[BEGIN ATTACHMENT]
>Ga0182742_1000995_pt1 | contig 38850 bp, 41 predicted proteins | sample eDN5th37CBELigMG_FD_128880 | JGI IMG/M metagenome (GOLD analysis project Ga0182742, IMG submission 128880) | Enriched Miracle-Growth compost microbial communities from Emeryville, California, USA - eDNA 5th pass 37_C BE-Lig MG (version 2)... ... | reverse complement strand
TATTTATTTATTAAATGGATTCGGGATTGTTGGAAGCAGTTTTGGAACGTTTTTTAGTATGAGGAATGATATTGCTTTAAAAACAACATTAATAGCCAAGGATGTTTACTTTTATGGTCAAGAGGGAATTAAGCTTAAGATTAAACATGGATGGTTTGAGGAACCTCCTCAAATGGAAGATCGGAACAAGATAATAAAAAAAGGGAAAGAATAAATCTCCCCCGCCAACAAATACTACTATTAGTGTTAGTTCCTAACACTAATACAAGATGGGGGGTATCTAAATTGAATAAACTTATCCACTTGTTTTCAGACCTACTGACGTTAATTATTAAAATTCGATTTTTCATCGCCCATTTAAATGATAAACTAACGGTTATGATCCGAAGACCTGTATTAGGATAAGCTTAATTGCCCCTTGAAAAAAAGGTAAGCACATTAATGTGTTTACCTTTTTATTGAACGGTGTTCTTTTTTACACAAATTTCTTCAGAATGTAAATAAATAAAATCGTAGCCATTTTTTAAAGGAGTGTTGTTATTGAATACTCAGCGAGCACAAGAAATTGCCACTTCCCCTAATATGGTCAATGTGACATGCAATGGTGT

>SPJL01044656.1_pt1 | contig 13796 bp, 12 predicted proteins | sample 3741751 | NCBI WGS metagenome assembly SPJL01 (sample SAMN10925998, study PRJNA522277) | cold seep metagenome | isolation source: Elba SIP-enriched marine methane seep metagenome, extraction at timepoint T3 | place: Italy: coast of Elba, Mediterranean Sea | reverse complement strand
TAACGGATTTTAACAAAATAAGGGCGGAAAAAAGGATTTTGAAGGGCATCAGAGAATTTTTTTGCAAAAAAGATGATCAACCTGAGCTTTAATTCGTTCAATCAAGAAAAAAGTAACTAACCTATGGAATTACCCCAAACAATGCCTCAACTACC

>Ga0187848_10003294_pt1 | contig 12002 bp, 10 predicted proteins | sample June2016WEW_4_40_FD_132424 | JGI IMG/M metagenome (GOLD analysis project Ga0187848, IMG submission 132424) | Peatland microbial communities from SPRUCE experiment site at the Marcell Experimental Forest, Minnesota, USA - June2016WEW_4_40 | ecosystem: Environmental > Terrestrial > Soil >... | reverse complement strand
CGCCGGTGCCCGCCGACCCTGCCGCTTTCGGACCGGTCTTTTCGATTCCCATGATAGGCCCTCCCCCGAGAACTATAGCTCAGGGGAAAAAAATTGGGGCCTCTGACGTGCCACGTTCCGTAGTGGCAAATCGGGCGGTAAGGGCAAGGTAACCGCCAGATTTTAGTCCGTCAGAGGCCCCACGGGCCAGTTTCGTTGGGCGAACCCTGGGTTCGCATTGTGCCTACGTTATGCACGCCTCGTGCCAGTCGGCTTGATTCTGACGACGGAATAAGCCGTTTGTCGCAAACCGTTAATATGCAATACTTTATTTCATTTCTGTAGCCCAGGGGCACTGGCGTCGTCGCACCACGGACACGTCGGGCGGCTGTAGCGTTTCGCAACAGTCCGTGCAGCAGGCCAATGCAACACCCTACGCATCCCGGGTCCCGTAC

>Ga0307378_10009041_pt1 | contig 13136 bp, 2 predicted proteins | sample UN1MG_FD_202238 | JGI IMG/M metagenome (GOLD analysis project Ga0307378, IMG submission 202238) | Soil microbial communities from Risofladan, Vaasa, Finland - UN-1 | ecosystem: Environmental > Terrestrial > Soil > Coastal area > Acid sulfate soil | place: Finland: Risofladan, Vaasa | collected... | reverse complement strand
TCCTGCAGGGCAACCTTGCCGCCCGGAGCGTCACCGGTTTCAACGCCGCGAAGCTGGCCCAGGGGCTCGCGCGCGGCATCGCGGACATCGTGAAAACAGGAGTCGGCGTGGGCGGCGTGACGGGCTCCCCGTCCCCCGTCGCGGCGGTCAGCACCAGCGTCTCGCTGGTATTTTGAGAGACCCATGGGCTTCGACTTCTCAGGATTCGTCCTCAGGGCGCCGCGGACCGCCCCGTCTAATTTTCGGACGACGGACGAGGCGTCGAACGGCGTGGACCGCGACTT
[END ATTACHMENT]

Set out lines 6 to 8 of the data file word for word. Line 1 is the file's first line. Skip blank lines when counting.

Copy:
CGCCGGTGCCCGCCGACCCTGCCGCTTTCGGACCGGTCTTTTCGATTCCCATGATAGGCCCTCCCCCGAGAACTATAGCTCAGGGGAAAAAAATTGGGGCCTCTGACGTGCCACGTTCCGTAGTGGCAAATCGGGCGGTAAGGGCAAGGTAACCGCCAGATTTTAGTCCGTCAGAGGCCCCACGGGCCAGTTTCGTTGGGCGAACCCTGGGTTCGCATTGTGCCTACGTTATGCACGCCTCGTGCCAGTCGGCTTGATTCTGACGACGGAATAAGCCGTTTGTCGCAAACCGTTAATATGCAATACTTTATTTCATTTCTGTAGCCCAGGGGCACTGGCGTCGTCGCACCACGGACACGTCGGGCGGCTGTAGCGTTTCGCAACAGTCCGTGCAGCAGGCCAATGCAACACCCTACGCATCCCGGGTCCCGTAC

>Ga0307378_10009041_pt1 | contig 13136 bp, 2 predicted proteins | sample UN1MG_FD_202238 | JGI IMG/M metagenome (GOLD analysis project Ga0307378, IMG submission 202238) | Soil microbial communities from Risofladan, Vaasa, Finland - UN-1 | ecosystem: Environmental > Terrestrial > Soil > Coastal area > Acid sulfate soil | place: Finland: Risofladan, Vaasa | collected... | reverse complement strand
TCCTGCAGGGCAACCTTGCCGCCCGGAGCGTCACCGGTTTCAACGCCGCGAAGCTGGCCCAGGGGCTCGCGCGCGGCATCGCGGACATCGTGAAAACAGGAGTCGGCGTGGGCGGCGTGACGGGCTCCCCGTCCCCCGTCGCGGCGGTCAGCACCAGCGTCTCGCTGGTATTTTGAGAGACCCATGGGCTTCGACTTCTCAGGATTCGTCCTCAGGGCGCCGCGGACCGCCCCGTCTAATTTTCGGACGACGGACGAGGCGTCGAACGGCGTGGACCGCGACTT